The UN chief also said that Member States, UN actors and civil society must sustain implementation.

“For, as bleak as the current state of protection is, there is considerable scope for improvement if we each do our utmost to promote and implement the rules that bind us to preserve humanity in war”, Mr. Guterres said.

ICRC to Council: Support humanitarian law

For his part, Peter Maurer, President of the International Committee of the Red Cross (ICRC), acknowledged that while political consensus is difficult, “we ask you [the Council] to be clearer in your support for the respect of international humanitarian law – and in stating and following through on the simple truth that no one is above the law and no civilian can be excluded from protection”.

Chairing the meeting, Indonesia’s Minister of Foreign Affairs, Retno Marsudi, said that the 20th anniversary commemoration should serve as a reminder not only of our political commitments, but also, of “our duties to implement those commitments”.

Recalling the UN Charter’s mission to ensure the primacy of human safety and security she underscored: “We cannot afford to let our people down”.

Security Council-mandated UN peace operation successes:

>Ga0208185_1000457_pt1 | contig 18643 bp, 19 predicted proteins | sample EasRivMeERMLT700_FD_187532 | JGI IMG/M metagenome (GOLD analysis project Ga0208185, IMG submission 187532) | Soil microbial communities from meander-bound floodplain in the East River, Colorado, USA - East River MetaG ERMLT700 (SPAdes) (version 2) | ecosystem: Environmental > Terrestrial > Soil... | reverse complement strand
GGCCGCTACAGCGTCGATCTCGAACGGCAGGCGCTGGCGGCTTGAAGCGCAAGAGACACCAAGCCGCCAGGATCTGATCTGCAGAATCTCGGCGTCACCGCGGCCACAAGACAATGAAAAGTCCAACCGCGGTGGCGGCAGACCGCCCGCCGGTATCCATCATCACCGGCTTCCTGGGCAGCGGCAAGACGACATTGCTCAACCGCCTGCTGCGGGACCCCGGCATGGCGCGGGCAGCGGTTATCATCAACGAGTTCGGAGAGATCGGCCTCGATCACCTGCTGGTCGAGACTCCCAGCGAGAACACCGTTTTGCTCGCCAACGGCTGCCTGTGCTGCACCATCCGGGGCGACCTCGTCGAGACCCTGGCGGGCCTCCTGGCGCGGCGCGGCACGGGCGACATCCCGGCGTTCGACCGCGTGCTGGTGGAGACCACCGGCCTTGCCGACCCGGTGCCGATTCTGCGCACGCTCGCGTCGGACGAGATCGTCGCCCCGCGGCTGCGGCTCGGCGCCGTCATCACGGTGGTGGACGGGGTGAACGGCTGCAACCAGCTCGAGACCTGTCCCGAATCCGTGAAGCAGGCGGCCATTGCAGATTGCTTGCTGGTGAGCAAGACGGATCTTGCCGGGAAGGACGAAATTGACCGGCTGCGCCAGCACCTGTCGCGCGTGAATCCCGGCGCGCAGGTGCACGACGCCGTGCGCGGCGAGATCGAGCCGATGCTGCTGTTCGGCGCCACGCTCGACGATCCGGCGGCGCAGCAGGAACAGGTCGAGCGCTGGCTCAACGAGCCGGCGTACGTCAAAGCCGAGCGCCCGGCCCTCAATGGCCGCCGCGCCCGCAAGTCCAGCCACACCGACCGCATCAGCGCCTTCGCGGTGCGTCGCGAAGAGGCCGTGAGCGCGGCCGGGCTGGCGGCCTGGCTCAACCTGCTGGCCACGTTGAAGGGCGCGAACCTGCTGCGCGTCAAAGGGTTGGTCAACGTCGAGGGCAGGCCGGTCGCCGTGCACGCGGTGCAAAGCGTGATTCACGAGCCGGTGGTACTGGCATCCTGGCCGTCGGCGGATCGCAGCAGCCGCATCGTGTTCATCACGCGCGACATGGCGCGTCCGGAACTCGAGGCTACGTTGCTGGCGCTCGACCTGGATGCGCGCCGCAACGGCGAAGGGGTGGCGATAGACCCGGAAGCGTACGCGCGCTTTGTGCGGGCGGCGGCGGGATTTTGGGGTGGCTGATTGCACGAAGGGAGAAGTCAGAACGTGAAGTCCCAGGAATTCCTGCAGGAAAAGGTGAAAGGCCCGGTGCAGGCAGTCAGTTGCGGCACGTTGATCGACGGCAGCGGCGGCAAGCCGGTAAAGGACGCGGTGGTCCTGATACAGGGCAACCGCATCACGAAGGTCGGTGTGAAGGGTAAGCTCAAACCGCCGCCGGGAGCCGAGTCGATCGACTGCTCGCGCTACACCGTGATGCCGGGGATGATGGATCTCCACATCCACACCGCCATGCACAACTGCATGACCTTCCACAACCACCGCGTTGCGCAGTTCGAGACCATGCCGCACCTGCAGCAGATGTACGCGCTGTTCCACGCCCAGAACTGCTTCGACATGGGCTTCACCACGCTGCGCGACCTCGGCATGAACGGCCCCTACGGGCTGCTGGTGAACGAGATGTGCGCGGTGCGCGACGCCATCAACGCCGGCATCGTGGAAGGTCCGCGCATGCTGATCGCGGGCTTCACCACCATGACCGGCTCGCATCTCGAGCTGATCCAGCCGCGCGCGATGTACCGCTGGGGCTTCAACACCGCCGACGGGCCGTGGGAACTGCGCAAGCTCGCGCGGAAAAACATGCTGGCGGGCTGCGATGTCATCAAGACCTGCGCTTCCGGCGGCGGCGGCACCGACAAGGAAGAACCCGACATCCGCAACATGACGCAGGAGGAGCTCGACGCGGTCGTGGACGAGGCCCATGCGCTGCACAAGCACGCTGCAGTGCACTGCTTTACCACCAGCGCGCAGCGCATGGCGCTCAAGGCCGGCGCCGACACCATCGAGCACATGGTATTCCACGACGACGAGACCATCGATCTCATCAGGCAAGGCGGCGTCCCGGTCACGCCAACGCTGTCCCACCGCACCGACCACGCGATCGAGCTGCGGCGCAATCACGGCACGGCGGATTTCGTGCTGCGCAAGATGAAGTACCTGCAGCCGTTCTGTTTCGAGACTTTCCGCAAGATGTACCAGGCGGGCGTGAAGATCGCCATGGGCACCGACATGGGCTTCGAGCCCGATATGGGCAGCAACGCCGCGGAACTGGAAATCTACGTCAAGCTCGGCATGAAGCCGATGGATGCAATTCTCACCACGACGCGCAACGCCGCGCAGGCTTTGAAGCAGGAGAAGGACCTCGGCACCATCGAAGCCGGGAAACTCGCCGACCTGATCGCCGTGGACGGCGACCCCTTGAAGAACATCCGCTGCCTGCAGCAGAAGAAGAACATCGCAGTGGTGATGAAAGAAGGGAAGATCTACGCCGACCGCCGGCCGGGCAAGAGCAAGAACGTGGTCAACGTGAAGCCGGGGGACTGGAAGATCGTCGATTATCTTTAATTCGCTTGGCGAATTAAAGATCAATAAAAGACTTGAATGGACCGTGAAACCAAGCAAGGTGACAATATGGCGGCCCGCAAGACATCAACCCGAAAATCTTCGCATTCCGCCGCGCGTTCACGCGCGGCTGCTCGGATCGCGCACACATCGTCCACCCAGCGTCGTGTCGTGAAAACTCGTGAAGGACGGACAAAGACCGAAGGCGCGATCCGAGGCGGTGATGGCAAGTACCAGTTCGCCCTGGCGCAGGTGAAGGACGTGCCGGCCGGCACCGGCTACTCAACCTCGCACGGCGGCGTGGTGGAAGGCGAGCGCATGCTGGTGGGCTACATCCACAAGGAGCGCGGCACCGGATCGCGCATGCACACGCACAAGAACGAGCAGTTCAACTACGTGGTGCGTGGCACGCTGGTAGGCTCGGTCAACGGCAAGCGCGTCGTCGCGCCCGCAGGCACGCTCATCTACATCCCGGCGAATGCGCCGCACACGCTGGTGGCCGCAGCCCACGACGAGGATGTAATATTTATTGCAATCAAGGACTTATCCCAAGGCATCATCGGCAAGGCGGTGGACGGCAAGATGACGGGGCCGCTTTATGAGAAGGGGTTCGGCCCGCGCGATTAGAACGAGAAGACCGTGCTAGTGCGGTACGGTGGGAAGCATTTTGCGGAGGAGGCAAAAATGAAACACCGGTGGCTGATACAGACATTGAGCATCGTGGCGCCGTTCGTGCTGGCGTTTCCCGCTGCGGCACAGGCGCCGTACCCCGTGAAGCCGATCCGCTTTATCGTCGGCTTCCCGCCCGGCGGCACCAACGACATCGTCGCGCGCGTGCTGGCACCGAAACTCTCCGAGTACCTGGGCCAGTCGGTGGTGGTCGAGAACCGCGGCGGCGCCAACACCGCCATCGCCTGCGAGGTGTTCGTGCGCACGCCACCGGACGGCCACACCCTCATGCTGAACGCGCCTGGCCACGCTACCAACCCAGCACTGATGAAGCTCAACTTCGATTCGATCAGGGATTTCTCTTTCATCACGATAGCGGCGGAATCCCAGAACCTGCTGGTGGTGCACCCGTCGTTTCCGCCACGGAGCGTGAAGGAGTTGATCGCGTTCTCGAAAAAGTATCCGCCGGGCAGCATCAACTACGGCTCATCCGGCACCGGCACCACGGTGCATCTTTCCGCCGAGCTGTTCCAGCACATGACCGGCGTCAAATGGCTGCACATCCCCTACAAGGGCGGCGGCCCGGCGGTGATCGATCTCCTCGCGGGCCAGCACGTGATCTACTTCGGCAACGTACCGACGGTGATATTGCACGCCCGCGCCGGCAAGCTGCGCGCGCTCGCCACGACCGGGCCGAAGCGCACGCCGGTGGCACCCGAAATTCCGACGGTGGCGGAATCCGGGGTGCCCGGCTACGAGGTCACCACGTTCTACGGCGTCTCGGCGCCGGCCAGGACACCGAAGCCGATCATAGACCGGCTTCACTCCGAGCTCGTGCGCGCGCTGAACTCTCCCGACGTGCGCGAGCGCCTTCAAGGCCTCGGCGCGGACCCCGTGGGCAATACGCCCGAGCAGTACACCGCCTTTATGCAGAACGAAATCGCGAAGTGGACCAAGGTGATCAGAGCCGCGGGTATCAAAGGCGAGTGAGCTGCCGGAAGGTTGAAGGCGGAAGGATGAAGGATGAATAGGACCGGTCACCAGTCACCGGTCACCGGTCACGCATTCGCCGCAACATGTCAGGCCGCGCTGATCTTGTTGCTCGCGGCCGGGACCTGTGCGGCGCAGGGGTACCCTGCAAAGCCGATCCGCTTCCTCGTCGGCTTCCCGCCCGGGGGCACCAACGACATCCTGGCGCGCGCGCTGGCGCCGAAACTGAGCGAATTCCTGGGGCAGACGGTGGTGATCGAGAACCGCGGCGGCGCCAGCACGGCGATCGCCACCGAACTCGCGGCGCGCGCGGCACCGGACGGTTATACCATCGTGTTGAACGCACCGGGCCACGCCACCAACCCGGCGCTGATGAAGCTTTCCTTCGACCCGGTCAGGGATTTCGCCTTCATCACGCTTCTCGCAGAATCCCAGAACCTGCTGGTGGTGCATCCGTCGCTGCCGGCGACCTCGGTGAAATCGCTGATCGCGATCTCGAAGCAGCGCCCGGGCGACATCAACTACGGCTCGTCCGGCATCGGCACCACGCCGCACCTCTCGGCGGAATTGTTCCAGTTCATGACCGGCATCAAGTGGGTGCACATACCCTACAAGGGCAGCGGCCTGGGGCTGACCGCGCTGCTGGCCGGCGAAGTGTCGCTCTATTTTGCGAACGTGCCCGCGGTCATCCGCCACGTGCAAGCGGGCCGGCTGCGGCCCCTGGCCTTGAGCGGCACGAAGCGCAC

• South Sudan – nearly 200,000 internally displaced people currently shelter in protection of civilians’ sites.
  • Central African Republic – the UN mission supports local peace and ceasefire agreements that are monitored by civilian and military components.
  • Afghanistan – recording UN civilian casualty figures has led to the adoption of measures by pro-Government forces to minimize harm.
  • Syria – Millions of civilians receive cross-border humanitarian assistance.
  • From Cambodia to the former Yugoslavia, war criminals have been tried and convicted.

2018 – another year of violence and displacement

  • Some 1.4 million people newly displaced across international borders.
  • Around 5.2 million people internally displaced.
  • 705 attacks against healthcare workers and facilities in eight conflicts, killing 451 and injuring 860, according to the World Health Organization (WHO).
  • Close to 370 aid workers kidnapped, wounded or killed